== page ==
Synopses & Reviews
First there is the omen: A relentless rain stops suddenly at 3:00 am and Chester shows Harold and Howie a cat carrier, open and waiting, by the front door. Chester, who has been reading avidly about the paranormal, predicts that they will soon be traveling someplace, and chances are they are not going to like it. andlt;BRandgt;Indeed they are not, as the very next day, with the sun shining bright and clear, the Monroes finally leave for their vacation, dropping Chester, Harold, and Howie off at the scene of some previous harrowing experiences -- Chateau Bow-Wow, the boarding kennel that Chester so aptly had dubbed "Howliday Inn." andlt;BRandgt;And this visit promises to be no less harrowing than the last one. The three are greeted by a whole new group of temporary residents. There's Hamlet, the Great Dane, whose sadness grows deeper with his certainty that his beloved master Archie will never return to pick him up. And Bob and Linda, a pair of yuppie puppies from fashionable Upper Centerville who have been left at Chateau Bow-Wow with a more than adequate supply of gourmet treats, also seem to have been left with a more than adequate supply of worries. Then there are Felony and Miss Demeanor, sinister sisters in crime who pride themselves as cat burglars, and The Weasel who tries almost too hard to make a good impression. andlt;BRandgt;Chester is certain that nothing bodes well and he is right. Unexplained voices, buried bones, a collar with the name Rosebud on it, and a secret code all make for a paranormal experience that none of the guests at Chateau Bow-Wow will ever forget.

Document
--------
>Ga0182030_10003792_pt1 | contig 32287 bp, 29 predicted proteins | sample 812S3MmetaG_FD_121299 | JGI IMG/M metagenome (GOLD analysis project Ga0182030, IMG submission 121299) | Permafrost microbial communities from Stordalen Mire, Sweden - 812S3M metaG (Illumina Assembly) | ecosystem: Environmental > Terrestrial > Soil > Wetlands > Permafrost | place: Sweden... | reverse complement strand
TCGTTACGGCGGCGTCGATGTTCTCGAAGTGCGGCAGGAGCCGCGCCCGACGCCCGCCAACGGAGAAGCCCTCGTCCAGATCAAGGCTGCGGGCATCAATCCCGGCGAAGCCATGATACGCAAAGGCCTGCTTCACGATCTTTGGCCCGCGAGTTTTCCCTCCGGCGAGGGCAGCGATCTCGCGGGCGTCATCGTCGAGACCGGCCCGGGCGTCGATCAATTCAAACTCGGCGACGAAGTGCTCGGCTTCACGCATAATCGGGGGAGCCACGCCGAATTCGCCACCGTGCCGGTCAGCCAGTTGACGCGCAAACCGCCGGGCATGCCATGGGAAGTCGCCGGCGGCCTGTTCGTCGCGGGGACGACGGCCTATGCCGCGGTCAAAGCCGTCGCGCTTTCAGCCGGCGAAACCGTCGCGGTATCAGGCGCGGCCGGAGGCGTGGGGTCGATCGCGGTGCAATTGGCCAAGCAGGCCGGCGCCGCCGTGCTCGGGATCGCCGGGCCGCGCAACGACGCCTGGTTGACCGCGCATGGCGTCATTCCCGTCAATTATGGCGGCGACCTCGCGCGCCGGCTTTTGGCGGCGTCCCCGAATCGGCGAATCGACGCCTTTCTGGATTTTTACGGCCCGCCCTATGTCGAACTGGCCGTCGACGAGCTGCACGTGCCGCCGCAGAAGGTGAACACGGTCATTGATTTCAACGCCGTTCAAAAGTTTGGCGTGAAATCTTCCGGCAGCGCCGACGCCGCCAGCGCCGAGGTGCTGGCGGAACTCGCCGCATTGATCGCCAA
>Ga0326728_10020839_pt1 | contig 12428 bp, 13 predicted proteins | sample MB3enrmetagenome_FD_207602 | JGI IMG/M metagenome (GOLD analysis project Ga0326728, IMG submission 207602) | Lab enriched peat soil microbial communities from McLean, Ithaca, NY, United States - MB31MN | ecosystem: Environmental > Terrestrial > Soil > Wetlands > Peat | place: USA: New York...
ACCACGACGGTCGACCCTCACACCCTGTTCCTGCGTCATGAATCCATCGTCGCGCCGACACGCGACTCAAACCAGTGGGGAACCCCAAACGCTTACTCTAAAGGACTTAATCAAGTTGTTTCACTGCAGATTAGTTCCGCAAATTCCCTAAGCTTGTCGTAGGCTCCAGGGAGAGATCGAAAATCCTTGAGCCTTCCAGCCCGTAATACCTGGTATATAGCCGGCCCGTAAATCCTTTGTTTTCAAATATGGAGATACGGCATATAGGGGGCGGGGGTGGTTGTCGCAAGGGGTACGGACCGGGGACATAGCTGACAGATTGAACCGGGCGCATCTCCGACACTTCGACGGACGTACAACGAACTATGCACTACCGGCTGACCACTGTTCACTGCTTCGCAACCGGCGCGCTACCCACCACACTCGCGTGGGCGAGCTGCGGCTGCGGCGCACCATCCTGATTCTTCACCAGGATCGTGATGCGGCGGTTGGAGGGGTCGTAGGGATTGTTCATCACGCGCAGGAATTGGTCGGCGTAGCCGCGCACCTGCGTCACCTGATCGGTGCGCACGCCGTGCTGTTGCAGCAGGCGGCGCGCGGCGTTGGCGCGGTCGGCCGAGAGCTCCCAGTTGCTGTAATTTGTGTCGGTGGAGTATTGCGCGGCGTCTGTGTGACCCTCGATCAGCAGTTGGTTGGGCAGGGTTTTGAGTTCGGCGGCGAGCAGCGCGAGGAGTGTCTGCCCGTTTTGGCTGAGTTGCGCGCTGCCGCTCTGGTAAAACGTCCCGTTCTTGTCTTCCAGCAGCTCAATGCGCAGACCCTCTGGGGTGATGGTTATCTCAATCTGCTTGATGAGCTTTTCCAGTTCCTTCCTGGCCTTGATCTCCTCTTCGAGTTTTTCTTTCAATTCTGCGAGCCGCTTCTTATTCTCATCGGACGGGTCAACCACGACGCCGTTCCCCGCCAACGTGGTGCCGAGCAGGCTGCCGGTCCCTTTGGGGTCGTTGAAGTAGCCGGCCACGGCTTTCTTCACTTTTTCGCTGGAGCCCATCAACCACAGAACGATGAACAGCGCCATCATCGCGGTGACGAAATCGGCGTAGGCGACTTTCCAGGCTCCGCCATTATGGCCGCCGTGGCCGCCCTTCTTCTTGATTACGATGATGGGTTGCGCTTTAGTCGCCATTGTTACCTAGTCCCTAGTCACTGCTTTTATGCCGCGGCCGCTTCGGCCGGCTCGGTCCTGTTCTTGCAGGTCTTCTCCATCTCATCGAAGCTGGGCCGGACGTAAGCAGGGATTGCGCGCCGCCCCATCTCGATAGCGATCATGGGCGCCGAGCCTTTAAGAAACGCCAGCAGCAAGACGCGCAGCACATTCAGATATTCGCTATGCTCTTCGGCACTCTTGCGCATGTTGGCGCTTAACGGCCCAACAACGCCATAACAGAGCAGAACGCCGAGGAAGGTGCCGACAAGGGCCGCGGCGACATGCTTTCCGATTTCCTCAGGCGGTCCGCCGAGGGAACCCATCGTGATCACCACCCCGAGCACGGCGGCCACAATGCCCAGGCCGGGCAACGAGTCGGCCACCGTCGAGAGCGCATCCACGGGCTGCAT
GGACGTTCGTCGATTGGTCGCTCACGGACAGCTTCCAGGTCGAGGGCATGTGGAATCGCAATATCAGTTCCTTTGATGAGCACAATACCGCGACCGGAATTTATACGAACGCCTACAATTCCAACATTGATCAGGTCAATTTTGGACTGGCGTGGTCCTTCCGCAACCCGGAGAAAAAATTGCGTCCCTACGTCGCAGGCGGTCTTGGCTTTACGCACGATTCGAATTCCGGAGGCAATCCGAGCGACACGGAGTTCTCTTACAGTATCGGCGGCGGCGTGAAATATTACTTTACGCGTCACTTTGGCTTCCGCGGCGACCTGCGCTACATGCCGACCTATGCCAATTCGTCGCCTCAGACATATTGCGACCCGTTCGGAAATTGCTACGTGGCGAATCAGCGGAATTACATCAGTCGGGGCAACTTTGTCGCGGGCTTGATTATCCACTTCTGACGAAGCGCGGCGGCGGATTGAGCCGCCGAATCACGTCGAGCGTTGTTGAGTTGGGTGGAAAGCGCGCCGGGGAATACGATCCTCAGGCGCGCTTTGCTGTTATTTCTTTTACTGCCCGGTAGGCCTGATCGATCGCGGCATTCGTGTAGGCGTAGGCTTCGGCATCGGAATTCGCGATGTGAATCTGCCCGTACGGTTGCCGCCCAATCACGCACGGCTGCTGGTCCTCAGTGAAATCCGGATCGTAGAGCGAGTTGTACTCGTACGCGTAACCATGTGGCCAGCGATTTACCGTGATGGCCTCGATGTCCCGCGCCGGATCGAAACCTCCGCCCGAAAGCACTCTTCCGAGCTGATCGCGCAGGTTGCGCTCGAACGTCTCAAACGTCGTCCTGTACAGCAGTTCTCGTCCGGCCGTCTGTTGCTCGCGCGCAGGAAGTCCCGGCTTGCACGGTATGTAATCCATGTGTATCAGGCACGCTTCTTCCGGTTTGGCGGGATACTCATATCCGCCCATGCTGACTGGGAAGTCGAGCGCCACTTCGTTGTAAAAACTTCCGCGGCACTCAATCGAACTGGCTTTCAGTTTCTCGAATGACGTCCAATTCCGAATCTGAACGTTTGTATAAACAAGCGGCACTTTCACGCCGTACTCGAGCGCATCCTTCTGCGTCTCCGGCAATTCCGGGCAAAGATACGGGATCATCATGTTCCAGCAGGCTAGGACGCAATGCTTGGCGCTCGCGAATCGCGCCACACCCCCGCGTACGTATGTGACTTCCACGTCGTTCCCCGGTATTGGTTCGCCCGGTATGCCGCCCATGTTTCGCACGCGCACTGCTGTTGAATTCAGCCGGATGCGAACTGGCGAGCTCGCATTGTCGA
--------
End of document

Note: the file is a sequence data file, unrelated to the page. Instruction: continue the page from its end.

"As scrumptiously silly as his critters' earlier adventures." -- Publishers Weekly
When the stars of Bunnicula, Howliday Inn and The Celery Stalks at Midnight return to Chateau Bow-Wow, they're in for their most fur-raising adventure yet. There are some strange goings on at the "guest home" for pets, and Horold, Chester, Howie, and the inn's other guests are up to their trembling noses in suspense. 10 illustrations.
About the Author
James Howe is the author of more than ninety books for young readers, including the modern classic andlt;iandgt;Bunniculaandlt;/iandgt; and its highly popular sequels. In 2001, Howe published andlt;iandgt;The Misfitsandlt;/iandgt;, the story of four outcast seventh-graders who try to end name-calling in their school. andlt;i andgt;The Misfitsandlt;/iandgt; is now widely read and studied in middle schools throughout the country, and was the inspiration for the national movement known as No Name-Calling Week (NoNameCallingWeek.org), an event observed by thousands of middle and elementary schools annually. There are three companion novels to andlt;iandgt;The Misfitsandlt;/iandgt;: andlt;iandgt;Totally Joe andlt;/iandgt;(2005), andlt;iandgt;Addie on the Inside andlt;/iandgt;(2011), and andlt;iandgt;Also Known as Elvis andlt;/iandgt;(2014). Howeand#8217;s many other books for children from preschool through teens frequently deal with the acceptance of difference and being true to oneself. Visit him online at JamesHowe.com.